After taking in the latest movie from Simon Pegg and Nick Frost, my feelings are mixed. I feel that I should like the movie more, especially with its strong anti-theology slant (actually, only anti-Abrahamic religions slant), but I just don’t feel that it lives up to what the duo accomplished in “Shaun of the Dead” and “Hot Fuzz“. Maybe it was the absence of director Edgar Wright. Maybe it was the casting error of including Kristen Wiig as the crazed fundamentalist daughter of a trailer park motel owner. Maybe it was Seth Rogen as the voice of Paul (He has been on a losing streak as of late. The Green Hornet was truly unsatisfactory). I’m not a movie critic, however I know what I like.
Smart, witty dialog.
I didn’t get much in this movie. You know what I did get?
More of Paul’s anatomy than I really wanted. Scenes of borderline bad acting from really very good actors.
Sure, they had a pretty smart series of reference jokes around the culture of UFO believers. For instance, the bagel joke was well timed and delivered, but throughout the movie, instead of going for the intelligent joke, they went for the low-brow approach. Two actors really saved the movie for me, but they only appeared in a small portion of the movie: Sigourney Weaver was hot, smart, aggressive, and carried her scenes. Blythe Danner also brought about a good deal of maturity to the movie.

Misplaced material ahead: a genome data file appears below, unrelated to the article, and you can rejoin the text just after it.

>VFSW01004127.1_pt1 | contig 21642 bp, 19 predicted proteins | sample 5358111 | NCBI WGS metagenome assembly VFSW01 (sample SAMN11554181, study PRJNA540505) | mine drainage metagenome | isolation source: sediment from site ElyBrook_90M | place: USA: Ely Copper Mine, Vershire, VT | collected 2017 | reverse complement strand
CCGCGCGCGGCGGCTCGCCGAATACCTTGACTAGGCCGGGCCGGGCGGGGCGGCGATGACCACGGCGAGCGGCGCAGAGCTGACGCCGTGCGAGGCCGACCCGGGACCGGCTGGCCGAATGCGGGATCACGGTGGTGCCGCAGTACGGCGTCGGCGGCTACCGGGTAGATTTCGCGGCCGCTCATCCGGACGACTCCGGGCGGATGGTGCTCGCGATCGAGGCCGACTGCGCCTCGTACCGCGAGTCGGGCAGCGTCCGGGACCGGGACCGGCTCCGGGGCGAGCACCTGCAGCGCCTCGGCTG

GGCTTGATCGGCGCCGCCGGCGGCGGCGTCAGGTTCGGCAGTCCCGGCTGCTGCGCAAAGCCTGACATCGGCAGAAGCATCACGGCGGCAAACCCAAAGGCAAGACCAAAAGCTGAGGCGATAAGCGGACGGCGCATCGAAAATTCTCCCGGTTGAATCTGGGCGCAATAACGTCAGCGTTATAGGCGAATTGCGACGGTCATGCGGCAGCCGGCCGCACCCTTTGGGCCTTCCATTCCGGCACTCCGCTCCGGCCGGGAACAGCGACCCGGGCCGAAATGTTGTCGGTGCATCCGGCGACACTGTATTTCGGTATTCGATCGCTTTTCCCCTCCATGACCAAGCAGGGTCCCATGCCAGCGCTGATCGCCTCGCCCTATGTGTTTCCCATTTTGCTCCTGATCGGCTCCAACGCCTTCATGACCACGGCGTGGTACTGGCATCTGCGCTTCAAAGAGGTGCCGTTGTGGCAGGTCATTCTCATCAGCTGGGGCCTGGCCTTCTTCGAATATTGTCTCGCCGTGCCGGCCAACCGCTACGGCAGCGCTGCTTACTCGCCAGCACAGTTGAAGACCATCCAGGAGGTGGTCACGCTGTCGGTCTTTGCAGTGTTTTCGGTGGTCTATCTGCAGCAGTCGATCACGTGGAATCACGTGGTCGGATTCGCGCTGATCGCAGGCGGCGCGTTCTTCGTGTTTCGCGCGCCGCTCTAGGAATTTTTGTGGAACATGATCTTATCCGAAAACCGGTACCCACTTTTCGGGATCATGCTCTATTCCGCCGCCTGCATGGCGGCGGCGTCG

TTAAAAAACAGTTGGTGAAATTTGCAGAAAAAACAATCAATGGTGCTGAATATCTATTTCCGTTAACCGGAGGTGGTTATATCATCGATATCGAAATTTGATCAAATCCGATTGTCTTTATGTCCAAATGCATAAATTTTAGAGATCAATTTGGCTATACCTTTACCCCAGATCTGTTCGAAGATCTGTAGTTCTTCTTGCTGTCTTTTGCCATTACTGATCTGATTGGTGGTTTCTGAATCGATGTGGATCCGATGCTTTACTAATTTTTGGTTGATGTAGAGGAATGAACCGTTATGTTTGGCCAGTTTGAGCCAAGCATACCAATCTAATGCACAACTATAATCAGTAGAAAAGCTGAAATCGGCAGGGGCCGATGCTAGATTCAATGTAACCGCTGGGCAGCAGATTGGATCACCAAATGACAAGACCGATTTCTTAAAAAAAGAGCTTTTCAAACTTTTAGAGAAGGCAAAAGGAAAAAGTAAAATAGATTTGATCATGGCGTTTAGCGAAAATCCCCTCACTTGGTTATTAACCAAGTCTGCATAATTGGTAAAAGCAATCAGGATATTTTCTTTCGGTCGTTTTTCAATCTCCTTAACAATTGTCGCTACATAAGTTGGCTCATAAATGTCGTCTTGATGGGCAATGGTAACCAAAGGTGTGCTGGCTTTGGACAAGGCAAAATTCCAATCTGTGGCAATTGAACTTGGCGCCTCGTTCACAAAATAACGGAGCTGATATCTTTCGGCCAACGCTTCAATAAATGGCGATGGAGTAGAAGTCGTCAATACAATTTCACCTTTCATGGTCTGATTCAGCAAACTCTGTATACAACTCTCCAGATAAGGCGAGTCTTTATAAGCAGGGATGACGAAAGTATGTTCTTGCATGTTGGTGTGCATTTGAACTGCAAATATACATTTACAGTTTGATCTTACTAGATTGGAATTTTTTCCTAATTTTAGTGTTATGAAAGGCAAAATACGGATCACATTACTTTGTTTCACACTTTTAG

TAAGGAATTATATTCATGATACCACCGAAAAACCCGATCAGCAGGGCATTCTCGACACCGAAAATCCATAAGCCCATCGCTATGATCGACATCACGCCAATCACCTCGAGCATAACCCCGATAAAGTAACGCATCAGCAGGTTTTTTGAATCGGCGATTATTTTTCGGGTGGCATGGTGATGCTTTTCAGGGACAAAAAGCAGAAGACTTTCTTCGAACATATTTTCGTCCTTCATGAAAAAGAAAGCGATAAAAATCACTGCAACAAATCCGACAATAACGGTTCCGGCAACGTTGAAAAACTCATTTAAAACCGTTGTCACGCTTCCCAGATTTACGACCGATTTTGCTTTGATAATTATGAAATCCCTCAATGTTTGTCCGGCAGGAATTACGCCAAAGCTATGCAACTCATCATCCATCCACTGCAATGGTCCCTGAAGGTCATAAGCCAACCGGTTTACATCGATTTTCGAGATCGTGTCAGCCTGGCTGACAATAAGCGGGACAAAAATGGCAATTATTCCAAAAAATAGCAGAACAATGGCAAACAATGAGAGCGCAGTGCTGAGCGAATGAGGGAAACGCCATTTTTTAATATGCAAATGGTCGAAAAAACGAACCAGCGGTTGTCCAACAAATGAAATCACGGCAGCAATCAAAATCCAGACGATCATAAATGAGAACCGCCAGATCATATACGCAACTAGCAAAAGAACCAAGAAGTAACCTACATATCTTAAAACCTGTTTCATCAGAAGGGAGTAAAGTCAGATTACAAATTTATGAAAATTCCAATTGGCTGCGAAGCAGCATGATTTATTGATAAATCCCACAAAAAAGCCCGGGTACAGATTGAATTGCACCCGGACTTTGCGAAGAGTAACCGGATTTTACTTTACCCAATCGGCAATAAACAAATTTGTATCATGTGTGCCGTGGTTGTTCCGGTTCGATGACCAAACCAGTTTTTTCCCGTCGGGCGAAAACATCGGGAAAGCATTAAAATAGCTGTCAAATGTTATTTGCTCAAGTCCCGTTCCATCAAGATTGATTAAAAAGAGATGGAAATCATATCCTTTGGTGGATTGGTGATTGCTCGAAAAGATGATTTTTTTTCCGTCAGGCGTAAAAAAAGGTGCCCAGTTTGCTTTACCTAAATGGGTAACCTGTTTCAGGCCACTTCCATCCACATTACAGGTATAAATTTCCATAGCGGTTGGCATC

I also think they were a bit ham-handed about the whole religion thing. In fact, it felt as if it were thrown in at the last minute, just as a way to demonstrate yet another way the alien is/was different from humans. It’s the classic story of bible thumper meets alien->alien works magic that can only be explained by advanced technology (or in this case: Evolution)->Bible thumper loses faith and takes a nose dive to debauchery, as if non-belief equates to amorality. Not exactly the message we want to send to religious folks about atheism. If the others in the scene modeled a more positive, humanistic approach to non-belief, then the entire religious storyline would have been more palatable. As it stands, the atheistic scenes just added time to the movie without adding much to the resolution of the main storyline. Sure, it was a way to get the frumpy ‘thumper to go on the road with the trio, but there must have been a more elegant way to meet that need.
It was surprising, though, that in middle Georgia, USA, the theater was about half-full and almost everybody laughed at the fundies.